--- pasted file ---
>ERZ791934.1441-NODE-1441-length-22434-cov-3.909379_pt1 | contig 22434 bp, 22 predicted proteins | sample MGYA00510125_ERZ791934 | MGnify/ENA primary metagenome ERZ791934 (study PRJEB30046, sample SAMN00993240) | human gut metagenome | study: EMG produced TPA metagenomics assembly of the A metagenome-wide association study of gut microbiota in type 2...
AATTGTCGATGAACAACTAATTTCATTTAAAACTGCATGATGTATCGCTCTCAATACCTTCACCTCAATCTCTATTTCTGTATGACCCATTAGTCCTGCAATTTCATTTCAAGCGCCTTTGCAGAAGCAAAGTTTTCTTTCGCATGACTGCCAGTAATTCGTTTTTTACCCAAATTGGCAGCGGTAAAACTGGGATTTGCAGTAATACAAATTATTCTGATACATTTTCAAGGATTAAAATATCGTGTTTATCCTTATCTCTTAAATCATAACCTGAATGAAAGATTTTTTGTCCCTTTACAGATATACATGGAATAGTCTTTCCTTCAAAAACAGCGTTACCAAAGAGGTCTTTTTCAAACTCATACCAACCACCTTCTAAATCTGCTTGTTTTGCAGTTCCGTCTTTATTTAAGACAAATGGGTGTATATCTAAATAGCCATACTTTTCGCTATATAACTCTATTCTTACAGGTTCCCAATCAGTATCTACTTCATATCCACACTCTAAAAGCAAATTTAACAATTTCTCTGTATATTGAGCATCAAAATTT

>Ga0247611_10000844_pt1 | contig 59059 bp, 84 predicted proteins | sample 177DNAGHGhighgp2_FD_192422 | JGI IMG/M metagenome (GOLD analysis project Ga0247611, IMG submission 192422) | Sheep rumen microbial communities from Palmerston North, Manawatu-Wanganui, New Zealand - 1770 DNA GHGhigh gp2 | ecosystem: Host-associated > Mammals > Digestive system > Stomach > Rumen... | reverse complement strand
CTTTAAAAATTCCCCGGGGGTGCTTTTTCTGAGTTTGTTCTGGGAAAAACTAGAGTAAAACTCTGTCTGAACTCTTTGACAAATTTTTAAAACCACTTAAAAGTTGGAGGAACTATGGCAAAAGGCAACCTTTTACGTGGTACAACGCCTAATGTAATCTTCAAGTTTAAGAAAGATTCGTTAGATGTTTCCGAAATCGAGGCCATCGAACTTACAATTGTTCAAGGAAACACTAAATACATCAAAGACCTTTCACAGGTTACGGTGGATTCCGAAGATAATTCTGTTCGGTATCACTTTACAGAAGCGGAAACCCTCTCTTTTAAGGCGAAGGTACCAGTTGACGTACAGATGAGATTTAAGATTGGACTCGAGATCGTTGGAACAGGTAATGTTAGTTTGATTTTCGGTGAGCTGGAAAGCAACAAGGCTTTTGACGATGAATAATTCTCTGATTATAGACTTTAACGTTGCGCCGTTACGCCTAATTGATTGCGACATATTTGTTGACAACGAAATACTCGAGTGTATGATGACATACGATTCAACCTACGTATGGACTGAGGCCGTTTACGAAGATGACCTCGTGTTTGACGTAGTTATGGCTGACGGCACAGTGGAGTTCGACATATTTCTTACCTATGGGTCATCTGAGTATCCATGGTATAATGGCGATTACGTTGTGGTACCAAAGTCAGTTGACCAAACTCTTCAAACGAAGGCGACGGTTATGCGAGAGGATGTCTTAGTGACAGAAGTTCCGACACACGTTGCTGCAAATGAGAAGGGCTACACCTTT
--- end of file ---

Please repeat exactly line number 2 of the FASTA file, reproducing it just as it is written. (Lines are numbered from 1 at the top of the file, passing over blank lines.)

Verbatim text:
AATTGTCGATGAACAACTAATTTCATTTAAAACTGCATGATGTATCGCTCTCAATACCTTCACCTCAATCTCTATTTCTGTATGACCCATTAGTCCTGCAATTTCATTTCAAGCGCCTTTGCAGAAGCAAAGTTTTCTTTCGCATGACTGCCAGTAATTCGTTTTTTACCCAAATTGGCAGCGGTAAAACTGGGATTTGCAGTAATACAAATTATTCTGATACATTTTCAAGGATTAAAATATCGTGTTTATCCTTATCTCTTAAATCATAACCTGAATGAAAGATTTTTTGTCCCTTTACAGATATACATGGAATAGTCTTTCCTTCAAAAACAGCGTTACCAAAGAGGTCTTTTTCAAACTCATACCAACCACCTTCTAAATCTGCTTGTTTTGCAGTTCCGTCTTTATTTAAGACAAATGGGTGTATATCTAAATAGCCATACTTTTCGCTATATAACTCTATTCTTACAGGTTCCCAATCAGTATCTACTTCATATCCACACTCTAAAAGCAAATTTAACAATTTCTCTGTATATTGAGCATCAAAATTT